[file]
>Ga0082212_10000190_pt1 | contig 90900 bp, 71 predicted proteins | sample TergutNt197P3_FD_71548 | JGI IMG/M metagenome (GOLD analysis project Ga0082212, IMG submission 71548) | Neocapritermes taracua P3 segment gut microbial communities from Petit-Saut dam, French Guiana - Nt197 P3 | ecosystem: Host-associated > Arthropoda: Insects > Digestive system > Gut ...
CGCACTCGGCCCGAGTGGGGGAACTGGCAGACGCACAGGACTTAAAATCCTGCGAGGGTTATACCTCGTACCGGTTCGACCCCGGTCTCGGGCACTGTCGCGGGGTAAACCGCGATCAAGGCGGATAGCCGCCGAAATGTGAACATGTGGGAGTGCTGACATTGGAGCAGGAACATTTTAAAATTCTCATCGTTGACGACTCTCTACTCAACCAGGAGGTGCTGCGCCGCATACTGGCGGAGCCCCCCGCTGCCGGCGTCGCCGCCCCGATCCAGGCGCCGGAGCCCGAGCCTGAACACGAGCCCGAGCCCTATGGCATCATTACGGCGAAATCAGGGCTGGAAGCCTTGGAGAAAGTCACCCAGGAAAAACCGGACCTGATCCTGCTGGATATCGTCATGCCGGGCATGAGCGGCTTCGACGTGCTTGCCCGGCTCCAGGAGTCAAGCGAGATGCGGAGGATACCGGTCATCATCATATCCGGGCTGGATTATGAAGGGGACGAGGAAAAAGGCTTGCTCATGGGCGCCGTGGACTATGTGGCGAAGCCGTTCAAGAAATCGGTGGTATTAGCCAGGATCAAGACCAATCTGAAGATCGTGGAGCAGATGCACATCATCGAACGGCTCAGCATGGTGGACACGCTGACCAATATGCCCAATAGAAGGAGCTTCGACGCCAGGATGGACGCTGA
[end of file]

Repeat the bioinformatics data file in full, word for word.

>Ga0082212_10000190_pt1 | contig 90900 bp, 71 predicted proteins | sample TergutNt197P3_FD_71548 | JGI IMG/M metagenome (GOLD analysis project Ga0082212, IMG submission 71548) | Neocapritermes taracua P3 segment gut microbial communities from Petit-Saut dam, French Guiana - Nt197 P3 | ecosystem: Host-associated > Arthropoda: Insects > Digestive system > Gut ...
CGCACTCGGCCCGAGTGGGGGAACTGGCAGACGCACAGGACTTAAAATCCTGCGAGGGTTATACCTCGTACCGGTTCGACCCCGGTCTCGGGCACTGTCGCGGGGTAAACCGCGATCAAGGCGGATAGCCGCCGAAATGTGAACATGTGGGAGTGCTGACATTGGAGCAGGAACATTTTAAAATTCTCATCGTTGACGACTCTCTACTCAACCAGGAGGTGCTGCGCCGCATACTGGCGGAGCCCCCCGCTGCCGGCGTCGCCGCCCCGATCCAGGCGCCGGAGCCCGAGCCTGAACACGAGCCCGAGCCCTATGGCATCATTACGGCGAAATCAGGGCTGGAAGCCTTGGAGAAAGTCACCCAGGAAAAACCGGACCTGATCCTGCTGGATATCGTCATGCCGGGCATGAGCGGCTTCGACGTGCTTGCCCGGCTCCAGGAGTCAAGCGAGATGCGGAGGATACCGGTCATCATCATATCCGGGCTGGATTATGAAGGGGACGAGGAAAAAGGCTTGCTCATGGGCGCCGTGGACTATGTGGCGAAGCCGTTCAAGAAATCGGTGGTATTAGCCAGGATCAAGACCAATCTGAAGATCGTGGAGCAGATGCACATCATCGAACGGCTCAGCATGGTGGACACGCTGACCAATATGCCCAATAGAAGGAGCTTCGACGCCAGGATGGACGCTGA